Criticisms of Kohlberg’s Theory
Critics pointed out that Kohlberg’s moral stages appeared later in life and not as what Kohlberg envisioned it to be. For instance, most adolescents were discovered to reason at Stage 3, but at the same time, some of them are already capable of Stage 2 and Stage 4 reasoning. Stage 5 did not appear until the subjects were already 20 to 22 years old, and only ten percent of them can reason at this level. Critics also asserted that Stage 6 is elusive or difficult to discover people who reason out in the highest level of moral thought as envisioned by Kohlberg.
Critics also said that Kohlberg gave so much emphasis on moral thought and did not provide insights into moral behavior. For these critics, Kohlberg’s ideas may be provocative but of little use in the real world where people are desperate for leaders who will do the right thing and not just talk about standards and rules. Thus, an adolescent who focuses on moral reasoning can easily justify the wrong action because he or she can explain the logic behind such actions. But if the same person considers the behavior and the consequence of that behavior then that the same person will refrain from doing something that is perceived wrong by many people.
Define Altruism and moral thinking and feeling
Altruism is defined as the unselfish interest in helping others. It is a common type of prosocial behavior throughout the world and is a guiding principle in all major religions of this planet. Moral thinking plays an important role in the expression of altruism because people do not perform selfless acts without understanding why they need to do something that usually requires a sacrifice on their part.
For instance, no one will give his or her hard earned money without understanding what it is for and how it can help another person. Moral thought is the reason why this kind of unselfish behavior is possible. In the same manner moral feeling is important because it serves as a compass or a guide that helps a person understand the consequence of the person’s actions. Negative feelings that come from selfish behavior can help in the decision process.
Cults vs mainstream religious groups
A cult is similar to mainstream religious groups in many ways. There is oftentimes a charismatic leader in the middle, a set of beliefs that is described to be the best or better than the rest. There is a community of people involved. But a cult differs significantly from mainstream religious groups because it focuses onward, whereas established religions are focused on helping other people and make their lives better.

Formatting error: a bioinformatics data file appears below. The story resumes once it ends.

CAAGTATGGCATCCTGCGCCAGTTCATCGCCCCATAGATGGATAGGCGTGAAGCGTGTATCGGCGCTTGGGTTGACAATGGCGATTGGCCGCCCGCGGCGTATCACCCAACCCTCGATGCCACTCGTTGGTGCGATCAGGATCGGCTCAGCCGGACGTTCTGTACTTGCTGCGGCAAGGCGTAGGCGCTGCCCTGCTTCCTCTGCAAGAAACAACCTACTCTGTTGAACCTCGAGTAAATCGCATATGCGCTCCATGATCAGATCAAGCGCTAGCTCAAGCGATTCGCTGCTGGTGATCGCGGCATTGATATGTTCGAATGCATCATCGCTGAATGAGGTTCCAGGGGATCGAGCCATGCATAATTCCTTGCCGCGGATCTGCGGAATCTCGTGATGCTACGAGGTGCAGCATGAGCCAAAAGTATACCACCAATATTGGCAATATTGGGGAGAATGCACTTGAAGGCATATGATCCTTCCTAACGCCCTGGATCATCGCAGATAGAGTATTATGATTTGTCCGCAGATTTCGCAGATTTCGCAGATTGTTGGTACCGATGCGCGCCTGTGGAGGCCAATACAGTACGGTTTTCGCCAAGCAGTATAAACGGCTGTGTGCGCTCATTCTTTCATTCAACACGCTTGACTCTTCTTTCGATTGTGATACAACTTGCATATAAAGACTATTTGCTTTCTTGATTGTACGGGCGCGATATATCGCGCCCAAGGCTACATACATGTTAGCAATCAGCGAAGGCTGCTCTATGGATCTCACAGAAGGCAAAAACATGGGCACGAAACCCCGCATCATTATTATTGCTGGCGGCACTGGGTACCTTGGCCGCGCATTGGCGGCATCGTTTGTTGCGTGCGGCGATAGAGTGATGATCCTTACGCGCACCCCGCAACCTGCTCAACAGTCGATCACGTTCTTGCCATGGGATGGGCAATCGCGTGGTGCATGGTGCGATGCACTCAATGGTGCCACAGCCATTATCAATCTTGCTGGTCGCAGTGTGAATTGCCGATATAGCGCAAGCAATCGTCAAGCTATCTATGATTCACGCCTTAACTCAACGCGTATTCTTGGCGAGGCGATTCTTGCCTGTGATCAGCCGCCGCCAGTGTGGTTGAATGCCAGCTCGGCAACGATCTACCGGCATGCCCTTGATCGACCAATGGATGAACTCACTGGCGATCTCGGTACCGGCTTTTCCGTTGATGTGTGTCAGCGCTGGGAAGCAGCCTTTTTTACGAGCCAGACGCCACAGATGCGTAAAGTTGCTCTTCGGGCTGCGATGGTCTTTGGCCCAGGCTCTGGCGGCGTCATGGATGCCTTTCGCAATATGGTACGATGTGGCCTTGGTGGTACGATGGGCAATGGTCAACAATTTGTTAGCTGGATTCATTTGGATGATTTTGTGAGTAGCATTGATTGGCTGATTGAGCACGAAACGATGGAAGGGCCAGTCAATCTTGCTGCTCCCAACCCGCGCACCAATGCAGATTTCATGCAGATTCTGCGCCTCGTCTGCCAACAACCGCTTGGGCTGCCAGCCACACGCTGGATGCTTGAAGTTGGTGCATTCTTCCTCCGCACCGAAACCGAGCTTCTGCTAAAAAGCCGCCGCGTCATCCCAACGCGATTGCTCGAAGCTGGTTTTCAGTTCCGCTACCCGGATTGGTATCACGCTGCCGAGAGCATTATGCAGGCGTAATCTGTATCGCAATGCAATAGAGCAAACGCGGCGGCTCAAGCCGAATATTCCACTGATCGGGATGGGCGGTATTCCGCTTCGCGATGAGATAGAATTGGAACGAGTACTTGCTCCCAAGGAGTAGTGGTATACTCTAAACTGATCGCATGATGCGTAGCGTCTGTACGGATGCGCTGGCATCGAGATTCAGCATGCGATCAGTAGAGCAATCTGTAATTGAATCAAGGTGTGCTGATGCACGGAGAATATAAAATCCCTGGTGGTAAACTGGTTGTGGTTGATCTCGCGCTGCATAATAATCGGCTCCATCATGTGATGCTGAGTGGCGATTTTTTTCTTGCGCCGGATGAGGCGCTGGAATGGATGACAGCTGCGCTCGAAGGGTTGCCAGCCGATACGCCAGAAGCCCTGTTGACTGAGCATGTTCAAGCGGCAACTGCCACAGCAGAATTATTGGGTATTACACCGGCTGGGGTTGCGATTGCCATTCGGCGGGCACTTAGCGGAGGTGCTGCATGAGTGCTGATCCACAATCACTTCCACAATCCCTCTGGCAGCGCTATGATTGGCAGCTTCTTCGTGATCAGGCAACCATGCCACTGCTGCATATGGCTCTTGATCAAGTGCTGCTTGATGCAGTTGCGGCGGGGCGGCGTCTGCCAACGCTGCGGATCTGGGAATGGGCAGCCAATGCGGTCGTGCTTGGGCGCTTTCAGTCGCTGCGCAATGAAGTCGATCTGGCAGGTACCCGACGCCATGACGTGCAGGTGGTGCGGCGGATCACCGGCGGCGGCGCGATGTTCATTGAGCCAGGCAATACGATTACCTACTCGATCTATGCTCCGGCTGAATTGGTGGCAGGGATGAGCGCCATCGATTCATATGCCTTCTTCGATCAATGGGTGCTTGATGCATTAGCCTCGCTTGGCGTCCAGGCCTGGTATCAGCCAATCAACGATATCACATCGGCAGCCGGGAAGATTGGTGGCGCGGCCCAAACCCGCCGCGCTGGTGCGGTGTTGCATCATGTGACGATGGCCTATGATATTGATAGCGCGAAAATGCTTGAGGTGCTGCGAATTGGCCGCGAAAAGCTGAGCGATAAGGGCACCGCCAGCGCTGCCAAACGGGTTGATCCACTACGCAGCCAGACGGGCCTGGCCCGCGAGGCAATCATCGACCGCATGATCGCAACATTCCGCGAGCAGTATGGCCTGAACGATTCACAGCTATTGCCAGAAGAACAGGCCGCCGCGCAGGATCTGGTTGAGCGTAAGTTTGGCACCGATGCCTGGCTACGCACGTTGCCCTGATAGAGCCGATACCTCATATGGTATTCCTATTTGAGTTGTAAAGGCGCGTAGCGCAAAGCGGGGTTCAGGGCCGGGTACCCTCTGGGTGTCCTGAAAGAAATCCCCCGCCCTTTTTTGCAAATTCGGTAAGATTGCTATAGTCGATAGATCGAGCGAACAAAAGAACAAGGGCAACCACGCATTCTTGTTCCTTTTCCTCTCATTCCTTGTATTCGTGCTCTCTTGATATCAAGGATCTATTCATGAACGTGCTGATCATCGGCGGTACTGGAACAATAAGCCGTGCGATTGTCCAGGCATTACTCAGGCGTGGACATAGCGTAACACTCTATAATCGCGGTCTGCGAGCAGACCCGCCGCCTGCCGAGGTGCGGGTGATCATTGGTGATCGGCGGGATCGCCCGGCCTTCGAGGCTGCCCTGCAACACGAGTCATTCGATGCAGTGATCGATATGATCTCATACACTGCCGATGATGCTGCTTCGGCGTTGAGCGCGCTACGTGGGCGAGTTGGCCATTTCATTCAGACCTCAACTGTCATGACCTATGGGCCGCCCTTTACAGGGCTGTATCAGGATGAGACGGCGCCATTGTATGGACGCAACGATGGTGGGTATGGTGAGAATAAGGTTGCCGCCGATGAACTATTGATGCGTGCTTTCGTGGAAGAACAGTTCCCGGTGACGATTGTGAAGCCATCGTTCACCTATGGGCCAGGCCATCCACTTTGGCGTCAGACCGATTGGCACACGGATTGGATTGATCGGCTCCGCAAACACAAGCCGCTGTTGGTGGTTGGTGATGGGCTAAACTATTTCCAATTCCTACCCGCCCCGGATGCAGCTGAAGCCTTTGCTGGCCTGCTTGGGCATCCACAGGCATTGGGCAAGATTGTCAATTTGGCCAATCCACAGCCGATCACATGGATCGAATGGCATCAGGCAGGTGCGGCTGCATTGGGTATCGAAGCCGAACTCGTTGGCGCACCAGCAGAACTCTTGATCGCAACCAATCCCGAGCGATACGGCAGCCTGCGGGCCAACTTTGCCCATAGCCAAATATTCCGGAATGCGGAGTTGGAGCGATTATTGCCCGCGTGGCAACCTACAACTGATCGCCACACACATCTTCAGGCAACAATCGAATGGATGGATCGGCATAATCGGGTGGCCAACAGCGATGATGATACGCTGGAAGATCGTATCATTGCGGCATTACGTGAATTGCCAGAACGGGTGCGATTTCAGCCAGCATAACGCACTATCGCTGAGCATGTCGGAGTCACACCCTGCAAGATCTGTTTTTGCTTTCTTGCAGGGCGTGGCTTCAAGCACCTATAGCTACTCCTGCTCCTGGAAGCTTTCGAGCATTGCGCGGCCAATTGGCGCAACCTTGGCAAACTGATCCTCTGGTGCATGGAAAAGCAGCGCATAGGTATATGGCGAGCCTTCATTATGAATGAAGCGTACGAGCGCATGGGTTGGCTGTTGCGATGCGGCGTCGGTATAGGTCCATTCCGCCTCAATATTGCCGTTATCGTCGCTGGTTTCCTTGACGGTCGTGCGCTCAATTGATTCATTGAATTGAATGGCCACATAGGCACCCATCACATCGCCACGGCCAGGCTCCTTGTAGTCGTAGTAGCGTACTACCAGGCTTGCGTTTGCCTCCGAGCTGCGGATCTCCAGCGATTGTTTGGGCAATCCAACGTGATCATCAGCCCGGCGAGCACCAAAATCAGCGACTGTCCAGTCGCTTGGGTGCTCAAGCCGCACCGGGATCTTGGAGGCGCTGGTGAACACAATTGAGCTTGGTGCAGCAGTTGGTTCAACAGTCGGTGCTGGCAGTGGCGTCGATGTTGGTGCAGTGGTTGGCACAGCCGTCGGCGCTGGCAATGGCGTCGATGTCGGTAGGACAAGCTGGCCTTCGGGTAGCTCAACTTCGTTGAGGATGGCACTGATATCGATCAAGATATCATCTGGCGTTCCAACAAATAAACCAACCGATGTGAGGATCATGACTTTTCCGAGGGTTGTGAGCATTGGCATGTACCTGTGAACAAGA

Usually, there is a leader that is overbearing and authoritarian. It is interesting to note that most of the people who join cults are normal average people. However, one-third of the members often have depressive symptoms. It must also be pointed out that according to researchers only about 5 percent of cult members have major psychological problems.
Psychoanalytic explanation of moral development
One version of the psychoanalytic explanation of moral development was proposed by Erik Erikson, who outlined three stages:
- specific moral learning in childhood;
- ideological concerns in adolescence,
- ethical consolidation in adulthood.
In this regard, Erikson pointed out that parents should pay careful attention to factors and events that will make their adolescent children feel disillusioned with the moral and religious beliefs they acquired during childhood. If this happens, then the adolescent will lose their sense of purpose and feel empty. It is a dangerous situation to be in. It is also important for parents to infuse to their children positive feelings such as empathy, which allows the adolescent to have a natural base from which to acquire values.